But, I hear you say, she couldn’t have known anything about Bayley’s satisfying revenge. She was way too far gone by the time it was published to be hurt or offended by it. You would be right too say that, although it suggests that once someone has been lost to dementia, they might as well be dead and require no societal protection. This would propose that they are rendered inhuman or sub-human by illness and so have lost their entitlement to be treated with decency.
You may also suggest that Mr Bayley did the international reading and movie-going public a service by presenting the totality of Alzheimer’s to them. To which it must be pointed out that some people who have written about spousal dementia, most notably Tony Blair’s mother-in-law, did so with affection and grace, so that, were their partners to suddenly recover enough to read or view what was said, they could not be that offended by the publication of their situation. Former minister for finance Michael Noonan is another exception in this regard. He spoke on TV to Pat Kenny with such love and admiration for his wife Flor that their story became one of infinite sadness rather than a narrative of mortifying diminution. The Bayley memoir wasn’t anything like that. It’s doubtful in the extreme that Iris Murdoch would not be grievously offended by her husband’s vomiting of their shared truth.
What is astonishing is not that one well known figure after another lines up to write or talk about their demented spouse, although, if you think about it at all, that should be astonishing, but that it is presented as something heroic done for the public good. As if the public were being prevented from knowing the full truth about Alzheimer’s and needed someone famous to show courage and tell all. The reality is that a couple of keystrokes will deliver every experience and insight anybody could need, related to dementia and that selling one’s nearest and dearest straight down the Suwannee is not the way to prove your public spiritedness.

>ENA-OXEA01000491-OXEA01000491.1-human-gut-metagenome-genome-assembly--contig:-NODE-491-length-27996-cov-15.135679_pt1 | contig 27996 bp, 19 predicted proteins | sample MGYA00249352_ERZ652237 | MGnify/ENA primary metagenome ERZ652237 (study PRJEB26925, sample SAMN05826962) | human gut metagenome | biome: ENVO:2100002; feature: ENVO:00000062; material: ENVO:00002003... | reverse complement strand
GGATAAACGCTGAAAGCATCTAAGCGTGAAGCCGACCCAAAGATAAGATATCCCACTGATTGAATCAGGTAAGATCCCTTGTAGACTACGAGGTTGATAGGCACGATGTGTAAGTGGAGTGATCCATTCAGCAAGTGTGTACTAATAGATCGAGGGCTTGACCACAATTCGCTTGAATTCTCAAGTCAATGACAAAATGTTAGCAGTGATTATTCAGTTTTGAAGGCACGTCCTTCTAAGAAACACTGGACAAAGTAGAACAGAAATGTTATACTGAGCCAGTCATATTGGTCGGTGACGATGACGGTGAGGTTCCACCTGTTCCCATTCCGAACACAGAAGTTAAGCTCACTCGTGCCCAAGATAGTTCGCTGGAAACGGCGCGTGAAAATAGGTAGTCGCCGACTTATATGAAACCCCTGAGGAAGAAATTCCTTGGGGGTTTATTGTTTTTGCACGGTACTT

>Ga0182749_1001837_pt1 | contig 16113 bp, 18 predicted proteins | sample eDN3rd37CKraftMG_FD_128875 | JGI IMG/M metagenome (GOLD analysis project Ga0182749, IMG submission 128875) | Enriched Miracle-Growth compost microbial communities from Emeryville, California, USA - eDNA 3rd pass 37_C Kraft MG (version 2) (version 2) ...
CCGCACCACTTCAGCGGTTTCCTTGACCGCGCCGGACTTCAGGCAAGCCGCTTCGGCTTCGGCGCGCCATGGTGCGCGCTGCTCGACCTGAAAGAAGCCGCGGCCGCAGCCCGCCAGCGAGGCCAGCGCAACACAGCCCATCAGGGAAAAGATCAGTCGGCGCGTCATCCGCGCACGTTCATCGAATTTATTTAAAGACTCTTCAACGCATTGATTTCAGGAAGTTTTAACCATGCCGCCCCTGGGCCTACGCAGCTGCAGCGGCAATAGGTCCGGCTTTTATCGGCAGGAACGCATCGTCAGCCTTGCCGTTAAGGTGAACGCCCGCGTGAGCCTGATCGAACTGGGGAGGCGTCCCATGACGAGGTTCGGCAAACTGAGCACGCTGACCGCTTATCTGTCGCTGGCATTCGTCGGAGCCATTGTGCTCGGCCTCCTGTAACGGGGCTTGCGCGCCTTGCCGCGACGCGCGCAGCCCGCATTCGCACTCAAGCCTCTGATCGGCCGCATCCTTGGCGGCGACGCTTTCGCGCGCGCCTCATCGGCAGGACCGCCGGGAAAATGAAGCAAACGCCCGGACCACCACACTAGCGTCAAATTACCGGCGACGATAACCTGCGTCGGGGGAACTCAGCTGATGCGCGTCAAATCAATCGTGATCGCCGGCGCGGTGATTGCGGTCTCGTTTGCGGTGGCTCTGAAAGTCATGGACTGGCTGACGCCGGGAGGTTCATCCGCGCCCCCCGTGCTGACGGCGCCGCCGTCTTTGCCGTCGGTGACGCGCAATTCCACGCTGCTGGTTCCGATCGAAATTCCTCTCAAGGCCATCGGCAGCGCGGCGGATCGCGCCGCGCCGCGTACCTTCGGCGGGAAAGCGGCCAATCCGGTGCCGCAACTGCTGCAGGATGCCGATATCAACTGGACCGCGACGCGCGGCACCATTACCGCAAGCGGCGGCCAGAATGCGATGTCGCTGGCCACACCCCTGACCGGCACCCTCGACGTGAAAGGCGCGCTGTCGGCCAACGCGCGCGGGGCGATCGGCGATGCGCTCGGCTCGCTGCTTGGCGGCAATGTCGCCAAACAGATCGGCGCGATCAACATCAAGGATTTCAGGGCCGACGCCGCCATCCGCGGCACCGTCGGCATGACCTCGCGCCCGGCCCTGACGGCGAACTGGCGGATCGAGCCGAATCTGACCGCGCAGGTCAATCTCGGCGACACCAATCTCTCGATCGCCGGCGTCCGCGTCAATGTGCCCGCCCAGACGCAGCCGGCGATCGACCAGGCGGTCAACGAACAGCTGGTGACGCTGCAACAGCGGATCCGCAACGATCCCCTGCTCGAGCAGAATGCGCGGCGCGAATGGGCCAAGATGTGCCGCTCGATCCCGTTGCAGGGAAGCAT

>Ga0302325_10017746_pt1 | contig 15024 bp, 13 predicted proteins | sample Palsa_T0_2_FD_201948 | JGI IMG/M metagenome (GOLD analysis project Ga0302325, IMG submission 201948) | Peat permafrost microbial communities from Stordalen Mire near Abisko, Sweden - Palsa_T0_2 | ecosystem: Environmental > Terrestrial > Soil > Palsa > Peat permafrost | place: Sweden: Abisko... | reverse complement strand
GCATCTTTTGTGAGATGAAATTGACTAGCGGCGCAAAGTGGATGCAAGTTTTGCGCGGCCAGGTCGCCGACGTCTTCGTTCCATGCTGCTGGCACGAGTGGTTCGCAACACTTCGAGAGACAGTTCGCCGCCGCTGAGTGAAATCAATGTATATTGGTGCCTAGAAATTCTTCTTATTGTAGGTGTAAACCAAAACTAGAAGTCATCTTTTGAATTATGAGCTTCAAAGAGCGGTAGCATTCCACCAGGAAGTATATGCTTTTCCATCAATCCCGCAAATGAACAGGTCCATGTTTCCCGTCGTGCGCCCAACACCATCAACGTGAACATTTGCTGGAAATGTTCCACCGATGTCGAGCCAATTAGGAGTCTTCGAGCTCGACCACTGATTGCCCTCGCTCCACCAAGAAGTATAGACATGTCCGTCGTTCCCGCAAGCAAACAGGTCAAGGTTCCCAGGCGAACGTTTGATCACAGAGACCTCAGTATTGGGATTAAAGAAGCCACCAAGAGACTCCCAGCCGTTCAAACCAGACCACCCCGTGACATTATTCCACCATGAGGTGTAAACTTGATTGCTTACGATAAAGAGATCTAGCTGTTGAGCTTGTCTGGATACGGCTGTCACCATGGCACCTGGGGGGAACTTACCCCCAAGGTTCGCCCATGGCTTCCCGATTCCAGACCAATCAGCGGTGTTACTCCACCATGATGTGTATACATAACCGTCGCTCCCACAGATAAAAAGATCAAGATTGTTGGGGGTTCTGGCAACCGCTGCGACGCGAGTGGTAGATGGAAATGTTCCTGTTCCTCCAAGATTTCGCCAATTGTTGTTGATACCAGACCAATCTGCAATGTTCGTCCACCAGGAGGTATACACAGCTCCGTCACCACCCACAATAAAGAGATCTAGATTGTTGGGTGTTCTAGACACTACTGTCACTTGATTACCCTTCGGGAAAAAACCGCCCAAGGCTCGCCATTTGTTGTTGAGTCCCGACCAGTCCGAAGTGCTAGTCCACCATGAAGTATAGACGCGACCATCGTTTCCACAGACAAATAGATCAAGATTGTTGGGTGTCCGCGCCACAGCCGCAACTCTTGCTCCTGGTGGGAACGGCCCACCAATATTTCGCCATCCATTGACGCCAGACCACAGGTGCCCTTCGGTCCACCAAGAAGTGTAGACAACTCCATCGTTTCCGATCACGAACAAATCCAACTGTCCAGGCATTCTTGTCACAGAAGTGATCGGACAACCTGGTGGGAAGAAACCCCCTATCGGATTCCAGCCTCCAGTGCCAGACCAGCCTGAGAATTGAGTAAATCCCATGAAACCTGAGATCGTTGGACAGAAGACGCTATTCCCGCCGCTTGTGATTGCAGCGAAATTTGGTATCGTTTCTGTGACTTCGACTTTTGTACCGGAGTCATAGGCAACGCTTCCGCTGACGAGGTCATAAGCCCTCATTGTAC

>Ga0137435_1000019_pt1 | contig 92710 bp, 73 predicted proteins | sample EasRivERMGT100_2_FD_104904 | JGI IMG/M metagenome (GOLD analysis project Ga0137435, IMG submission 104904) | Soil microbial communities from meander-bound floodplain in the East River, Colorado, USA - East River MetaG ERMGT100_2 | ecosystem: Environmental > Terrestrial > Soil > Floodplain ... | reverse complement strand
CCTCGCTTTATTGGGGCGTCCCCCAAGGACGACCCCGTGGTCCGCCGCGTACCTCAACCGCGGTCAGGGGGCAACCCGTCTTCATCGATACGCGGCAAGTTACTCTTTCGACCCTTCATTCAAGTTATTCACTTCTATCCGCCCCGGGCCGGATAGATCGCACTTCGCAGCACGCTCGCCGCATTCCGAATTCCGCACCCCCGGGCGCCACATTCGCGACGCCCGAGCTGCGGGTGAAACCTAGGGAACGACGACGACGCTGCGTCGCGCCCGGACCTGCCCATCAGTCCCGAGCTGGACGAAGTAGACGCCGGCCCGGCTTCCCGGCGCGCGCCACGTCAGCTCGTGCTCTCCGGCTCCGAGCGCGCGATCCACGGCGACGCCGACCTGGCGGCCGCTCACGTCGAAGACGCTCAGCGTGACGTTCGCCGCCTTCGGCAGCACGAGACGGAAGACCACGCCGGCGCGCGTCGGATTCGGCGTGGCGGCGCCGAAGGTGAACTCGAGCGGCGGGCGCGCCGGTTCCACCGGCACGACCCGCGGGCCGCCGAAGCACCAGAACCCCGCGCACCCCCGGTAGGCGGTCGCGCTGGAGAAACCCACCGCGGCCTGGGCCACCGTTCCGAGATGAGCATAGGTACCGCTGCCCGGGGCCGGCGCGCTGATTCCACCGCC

It may make you feel better. That’s a real possibility, because living with or visiting a person with dementia has to be painful, and the constant physical reminder of what they once were must be agony. Sharing that pain may lessen it. Writing or talking about it may introduce you to a community of sympathisers or others going through the same miseries, and either could conceivably be useful to you, albeit not to your demented relative.
The question is: do you have the right to lay out the shaming facts of their diminished life for public consumption, no matter what your stated motive for so doing? If we in media digitise the photographs of the children of controversial or newsworthy people on the basis that they should not be seen differently because of who they’re related to, then why do we apply so different a set of rules to the demented elderly? Why, in their case, does marriage seem to transfer ownership of their person and persona to a partner who may, without let or hindrance, set out on a course of action which inevitably will taint how others see them and remember them? Prevention of this outrageous invasion of privacy and trust never figures in pre-nups or living wills. It should.
Sharing the pain may lessen it, but Terry Prone wonders if anybody has the right to lay out a spouse’s diminished life for public consumption.